Taster B made a cheese cake. I recruited a slice here for the photo shoot with a few blue berries. The reading glasses are just part of the gag. I have been encouraging Taster B to post the recipe, but we are having a problem deciding what wine would go good with cheese cake. I’m going to take a chance on a bottle of Beaujolais.
*age-related problem with near vision: progressive reduction in the eye's ability to focus, with consequent difficulty in reading at the normal distance, associated with aging. It typically starts at middle age, and is due to age-related loss of elasticity of the lens.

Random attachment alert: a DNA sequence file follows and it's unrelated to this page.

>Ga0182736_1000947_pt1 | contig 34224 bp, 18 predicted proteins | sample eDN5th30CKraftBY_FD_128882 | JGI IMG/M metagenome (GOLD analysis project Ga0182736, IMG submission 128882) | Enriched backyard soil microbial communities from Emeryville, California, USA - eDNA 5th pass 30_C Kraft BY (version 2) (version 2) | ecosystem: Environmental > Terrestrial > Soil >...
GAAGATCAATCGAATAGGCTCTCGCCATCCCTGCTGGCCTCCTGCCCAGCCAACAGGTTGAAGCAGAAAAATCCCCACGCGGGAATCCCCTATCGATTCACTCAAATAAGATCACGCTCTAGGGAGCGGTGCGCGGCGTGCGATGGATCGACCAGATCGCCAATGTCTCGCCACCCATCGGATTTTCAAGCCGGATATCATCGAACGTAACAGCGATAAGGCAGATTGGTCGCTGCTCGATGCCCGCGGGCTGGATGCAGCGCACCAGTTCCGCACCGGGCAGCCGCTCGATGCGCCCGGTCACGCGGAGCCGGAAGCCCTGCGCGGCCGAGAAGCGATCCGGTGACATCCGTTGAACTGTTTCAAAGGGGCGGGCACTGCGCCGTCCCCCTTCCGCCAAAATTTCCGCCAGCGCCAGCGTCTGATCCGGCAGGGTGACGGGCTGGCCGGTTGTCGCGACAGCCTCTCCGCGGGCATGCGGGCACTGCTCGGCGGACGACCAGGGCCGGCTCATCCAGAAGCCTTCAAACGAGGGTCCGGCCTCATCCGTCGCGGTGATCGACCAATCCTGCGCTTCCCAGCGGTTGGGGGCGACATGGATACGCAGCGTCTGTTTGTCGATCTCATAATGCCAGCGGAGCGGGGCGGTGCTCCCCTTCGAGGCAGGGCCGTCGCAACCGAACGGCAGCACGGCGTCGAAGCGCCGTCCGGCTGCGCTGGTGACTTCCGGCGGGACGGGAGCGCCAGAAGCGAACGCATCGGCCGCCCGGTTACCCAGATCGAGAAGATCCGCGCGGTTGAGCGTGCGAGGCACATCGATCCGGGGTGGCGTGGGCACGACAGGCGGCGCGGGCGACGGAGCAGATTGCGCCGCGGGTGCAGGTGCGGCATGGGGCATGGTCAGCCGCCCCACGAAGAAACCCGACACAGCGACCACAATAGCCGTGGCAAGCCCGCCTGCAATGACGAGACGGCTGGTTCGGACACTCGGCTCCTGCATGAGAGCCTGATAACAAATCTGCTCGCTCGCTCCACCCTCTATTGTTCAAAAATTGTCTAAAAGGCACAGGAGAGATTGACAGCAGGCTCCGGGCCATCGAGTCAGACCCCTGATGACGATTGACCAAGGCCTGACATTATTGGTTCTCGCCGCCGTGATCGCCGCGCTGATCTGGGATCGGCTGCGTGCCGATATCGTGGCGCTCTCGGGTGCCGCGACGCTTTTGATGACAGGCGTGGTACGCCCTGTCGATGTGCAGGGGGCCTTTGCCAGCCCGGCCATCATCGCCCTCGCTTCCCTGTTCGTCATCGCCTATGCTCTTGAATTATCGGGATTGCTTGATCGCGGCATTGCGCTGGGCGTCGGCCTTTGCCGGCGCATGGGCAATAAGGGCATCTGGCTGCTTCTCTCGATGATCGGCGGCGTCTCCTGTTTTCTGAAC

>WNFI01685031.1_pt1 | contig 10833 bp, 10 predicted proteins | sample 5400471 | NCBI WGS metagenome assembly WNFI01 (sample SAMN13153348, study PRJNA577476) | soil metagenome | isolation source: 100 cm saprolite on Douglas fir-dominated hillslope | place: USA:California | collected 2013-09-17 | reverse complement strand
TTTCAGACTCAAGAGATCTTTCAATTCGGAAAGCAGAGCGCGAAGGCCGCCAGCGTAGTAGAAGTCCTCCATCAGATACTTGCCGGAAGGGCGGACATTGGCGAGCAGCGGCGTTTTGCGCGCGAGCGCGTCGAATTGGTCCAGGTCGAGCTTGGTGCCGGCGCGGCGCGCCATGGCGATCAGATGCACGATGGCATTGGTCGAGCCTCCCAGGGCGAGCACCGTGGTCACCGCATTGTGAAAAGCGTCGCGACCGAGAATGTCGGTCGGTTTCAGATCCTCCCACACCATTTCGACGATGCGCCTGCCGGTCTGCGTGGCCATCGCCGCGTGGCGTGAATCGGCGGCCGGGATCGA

[Late 18th century. < Greek presbus "man of advanced years"]
Posted by Taster A at 11:51 AM
Saturday, November 10, 2007
Welcome to “Smells Like Grape”.
I’m delighted that Taster B has created this communication vehicle to document our journeys into the mysterious world of wine. Contrary to the “wine snob” mentality that is supposed to be the norm, we are finding friendly wine shops, wineries willing to share and educate, and lots of resources to help us develop a greater appreciation of wine.
Taster B and I both come from wine loving parents. Taster B grew up in California and I in Vermont. My first taste of wine was when I was 10 years old. It was a New York State Catawba served to me in a glass souvenir jigger with a Canadian Mountie on the side. My instructions were that this was an adult drink and I should sip it.